The concept of group rides and camaraderie will have to remain just that for a while.

    end rant

    Now that I'm looking at it more objectively, I'm seeing how I could have dissected the hill, found areas to recover etc. However, my body is saying that I'm doing too much too fast. I don't think I will improve by throwing myself into the deep end like this.

    Planning and structure is important to me, not impressing other people.

    So, I'm still here, looking forward to tomorrow...literally.

    I've worked out a ten week, "newbie friendly" training plan, that allows me to build on the best that I've achieved, while being mindful of my weaker areas.

    Cycling as a sport may be nearing rocket science, but having fun should never be.

  2. #2
    Junior Member xbrizzax's Avatar
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    Hard part about replying to your post is I don't want to come off as trying to coach, or give you a load of sunshine either. I just got back into riding after a 25 year hiatus (also have a little 8 month old boy), and it has been the best thing and the hardest thing I have ever done. When I stopped riding I was at the top of my game, a respectable Junior rider who could keep up with the CAT 2-3 guys in our club and snipe a win here and there. But, I stopped went to college, got a desk job, ate crap food, drank too many beers.... Now I am 25 years older, 55 pounds heavier than my prime, but still have the same damn competitive edge.

    The reason I say all that is that I think you have that same edge. You want to be faster, you want to do better, but you can't right now. It sucks, and that is where I am at too, but there is a way that has helped me at least, and in part sounds like your plan. Compete against yourself, set goals and try to break them. I use Strava and have hidden segments for different areas I am working on, and a 10 mile TT course. I use these as a measuring stick on how I am improving. I also picked up the Timed Crunched Cyclist and have been following the advice in there. I am seeing steady improvement, but still have bad days here and there. However, as I keep going I am getting stronger week to week and that is feeding that edge, I want to beat that guy I was a week ago.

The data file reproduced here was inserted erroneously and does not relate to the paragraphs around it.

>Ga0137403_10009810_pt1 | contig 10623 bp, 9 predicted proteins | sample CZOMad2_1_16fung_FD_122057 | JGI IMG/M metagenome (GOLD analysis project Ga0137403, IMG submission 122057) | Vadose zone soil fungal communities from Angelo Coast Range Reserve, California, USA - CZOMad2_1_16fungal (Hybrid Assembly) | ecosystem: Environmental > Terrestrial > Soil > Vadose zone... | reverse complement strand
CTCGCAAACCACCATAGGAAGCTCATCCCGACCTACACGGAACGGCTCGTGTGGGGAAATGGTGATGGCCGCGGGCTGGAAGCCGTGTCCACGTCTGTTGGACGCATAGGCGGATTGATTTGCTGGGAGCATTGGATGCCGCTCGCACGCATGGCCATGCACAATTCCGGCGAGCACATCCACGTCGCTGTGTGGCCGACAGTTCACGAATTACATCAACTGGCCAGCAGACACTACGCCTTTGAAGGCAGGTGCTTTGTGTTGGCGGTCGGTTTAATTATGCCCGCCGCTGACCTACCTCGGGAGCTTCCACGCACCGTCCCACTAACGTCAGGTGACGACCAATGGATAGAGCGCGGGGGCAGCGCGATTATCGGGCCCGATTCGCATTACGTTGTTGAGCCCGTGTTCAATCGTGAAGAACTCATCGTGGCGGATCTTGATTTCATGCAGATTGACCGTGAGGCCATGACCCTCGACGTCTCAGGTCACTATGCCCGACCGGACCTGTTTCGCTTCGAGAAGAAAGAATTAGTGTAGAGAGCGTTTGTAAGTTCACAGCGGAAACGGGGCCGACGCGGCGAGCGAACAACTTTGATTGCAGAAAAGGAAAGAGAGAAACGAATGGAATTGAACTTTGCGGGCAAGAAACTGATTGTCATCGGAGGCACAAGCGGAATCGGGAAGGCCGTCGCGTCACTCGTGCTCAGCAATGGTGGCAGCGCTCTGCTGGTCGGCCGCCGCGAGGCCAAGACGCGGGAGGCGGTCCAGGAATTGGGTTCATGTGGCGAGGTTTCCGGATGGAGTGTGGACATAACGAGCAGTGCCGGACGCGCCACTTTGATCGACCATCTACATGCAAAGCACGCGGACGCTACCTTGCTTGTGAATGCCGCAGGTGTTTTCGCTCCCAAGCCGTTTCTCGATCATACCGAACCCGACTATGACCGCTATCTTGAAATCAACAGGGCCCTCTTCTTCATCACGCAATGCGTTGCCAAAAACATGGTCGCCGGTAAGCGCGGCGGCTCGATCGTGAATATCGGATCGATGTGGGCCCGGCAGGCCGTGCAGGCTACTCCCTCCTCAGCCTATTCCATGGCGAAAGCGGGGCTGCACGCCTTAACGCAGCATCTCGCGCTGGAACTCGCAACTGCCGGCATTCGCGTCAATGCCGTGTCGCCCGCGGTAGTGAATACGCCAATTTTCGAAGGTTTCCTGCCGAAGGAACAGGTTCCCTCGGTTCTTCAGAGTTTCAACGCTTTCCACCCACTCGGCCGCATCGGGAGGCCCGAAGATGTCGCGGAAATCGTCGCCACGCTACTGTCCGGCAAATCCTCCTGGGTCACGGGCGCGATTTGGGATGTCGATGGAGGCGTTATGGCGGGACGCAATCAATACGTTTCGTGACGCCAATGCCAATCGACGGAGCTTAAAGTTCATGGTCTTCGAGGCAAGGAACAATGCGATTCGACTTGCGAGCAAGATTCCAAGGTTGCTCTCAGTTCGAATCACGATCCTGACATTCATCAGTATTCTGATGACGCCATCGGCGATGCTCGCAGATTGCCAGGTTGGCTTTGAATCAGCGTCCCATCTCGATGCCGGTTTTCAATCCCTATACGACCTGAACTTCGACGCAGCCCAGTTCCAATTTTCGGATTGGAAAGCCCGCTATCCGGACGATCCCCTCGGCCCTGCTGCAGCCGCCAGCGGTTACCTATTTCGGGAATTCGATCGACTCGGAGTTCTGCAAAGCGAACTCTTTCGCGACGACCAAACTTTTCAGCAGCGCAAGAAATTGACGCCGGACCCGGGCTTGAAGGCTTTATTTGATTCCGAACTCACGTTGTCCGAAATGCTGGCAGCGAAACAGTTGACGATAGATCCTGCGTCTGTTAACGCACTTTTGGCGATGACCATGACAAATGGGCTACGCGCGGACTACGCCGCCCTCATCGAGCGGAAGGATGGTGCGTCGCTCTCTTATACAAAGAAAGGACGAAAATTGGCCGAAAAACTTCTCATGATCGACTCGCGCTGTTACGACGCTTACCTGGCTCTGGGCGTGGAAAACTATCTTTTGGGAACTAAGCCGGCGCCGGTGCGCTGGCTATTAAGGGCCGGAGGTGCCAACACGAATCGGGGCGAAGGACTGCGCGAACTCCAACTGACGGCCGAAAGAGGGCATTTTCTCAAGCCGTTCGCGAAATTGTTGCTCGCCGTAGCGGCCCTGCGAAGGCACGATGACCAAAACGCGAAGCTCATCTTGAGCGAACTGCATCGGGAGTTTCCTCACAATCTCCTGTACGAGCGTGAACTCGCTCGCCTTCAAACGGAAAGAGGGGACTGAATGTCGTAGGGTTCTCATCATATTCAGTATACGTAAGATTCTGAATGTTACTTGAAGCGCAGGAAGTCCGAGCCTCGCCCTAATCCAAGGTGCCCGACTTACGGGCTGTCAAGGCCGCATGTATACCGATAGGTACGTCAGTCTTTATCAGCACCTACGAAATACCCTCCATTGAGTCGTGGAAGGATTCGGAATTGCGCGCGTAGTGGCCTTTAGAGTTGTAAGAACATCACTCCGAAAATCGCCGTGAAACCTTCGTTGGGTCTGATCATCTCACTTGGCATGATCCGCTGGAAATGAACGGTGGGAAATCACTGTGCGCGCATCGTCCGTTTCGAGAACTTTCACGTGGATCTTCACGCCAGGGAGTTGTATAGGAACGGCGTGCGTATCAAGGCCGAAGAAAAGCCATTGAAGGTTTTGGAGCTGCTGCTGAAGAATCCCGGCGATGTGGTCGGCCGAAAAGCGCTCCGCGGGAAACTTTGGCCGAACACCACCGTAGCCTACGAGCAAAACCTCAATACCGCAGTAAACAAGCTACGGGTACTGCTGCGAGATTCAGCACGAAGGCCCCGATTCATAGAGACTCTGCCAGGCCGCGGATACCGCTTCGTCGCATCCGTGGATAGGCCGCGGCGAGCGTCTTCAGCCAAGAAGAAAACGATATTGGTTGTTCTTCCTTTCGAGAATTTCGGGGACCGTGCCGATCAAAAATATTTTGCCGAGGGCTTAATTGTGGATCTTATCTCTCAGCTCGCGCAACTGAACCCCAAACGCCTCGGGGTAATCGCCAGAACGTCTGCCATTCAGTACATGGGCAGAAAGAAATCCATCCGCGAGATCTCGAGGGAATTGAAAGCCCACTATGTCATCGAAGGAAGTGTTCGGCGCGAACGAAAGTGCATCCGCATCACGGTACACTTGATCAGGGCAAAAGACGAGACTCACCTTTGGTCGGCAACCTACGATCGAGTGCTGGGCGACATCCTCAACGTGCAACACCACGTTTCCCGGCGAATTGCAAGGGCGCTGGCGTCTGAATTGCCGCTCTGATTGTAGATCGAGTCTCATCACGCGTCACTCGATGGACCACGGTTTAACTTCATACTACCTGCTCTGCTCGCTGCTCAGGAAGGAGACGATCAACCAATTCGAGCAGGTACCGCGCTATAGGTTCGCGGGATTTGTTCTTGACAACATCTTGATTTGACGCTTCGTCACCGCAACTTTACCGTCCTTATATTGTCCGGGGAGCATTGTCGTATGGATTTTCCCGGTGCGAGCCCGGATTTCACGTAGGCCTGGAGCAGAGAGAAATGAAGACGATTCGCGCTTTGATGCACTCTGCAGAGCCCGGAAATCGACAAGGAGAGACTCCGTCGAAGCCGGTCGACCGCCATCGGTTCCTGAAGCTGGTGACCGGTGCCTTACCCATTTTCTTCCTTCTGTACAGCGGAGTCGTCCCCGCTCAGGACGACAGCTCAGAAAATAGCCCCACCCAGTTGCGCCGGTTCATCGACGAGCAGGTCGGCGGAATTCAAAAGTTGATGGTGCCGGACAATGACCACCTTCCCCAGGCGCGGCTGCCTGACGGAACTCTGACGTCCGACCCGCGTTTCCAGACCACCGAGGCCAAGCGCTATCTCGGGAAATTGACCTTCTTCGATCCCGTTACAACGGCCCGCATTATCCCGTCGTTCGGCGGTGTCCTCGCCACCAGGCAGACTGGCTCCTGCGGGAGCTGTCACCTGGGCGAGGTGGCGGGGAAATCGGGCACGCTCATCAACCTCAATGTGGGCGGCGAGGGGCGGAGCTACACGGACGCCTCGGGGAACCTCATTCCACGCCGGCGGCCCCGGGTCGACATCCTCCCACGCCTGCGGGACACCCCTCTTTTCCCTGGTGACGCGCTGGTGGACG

As for group rides, they are all different depending on the group and what the "rules" are. I would not shy away from them, but I would talk to the folks and get an idea what the ride is about. I would also explain my level of fitness and how receptive of a mood I am to get feedback. The group rides are where you are going to make your biggest gains if your head is on right and you give it your all. Don't be afraid to get dropped and use it as motivation to get back out again and hang with them longer. Unless the guys you ride with are total ******, they will respect the effort and cheer you on to do more.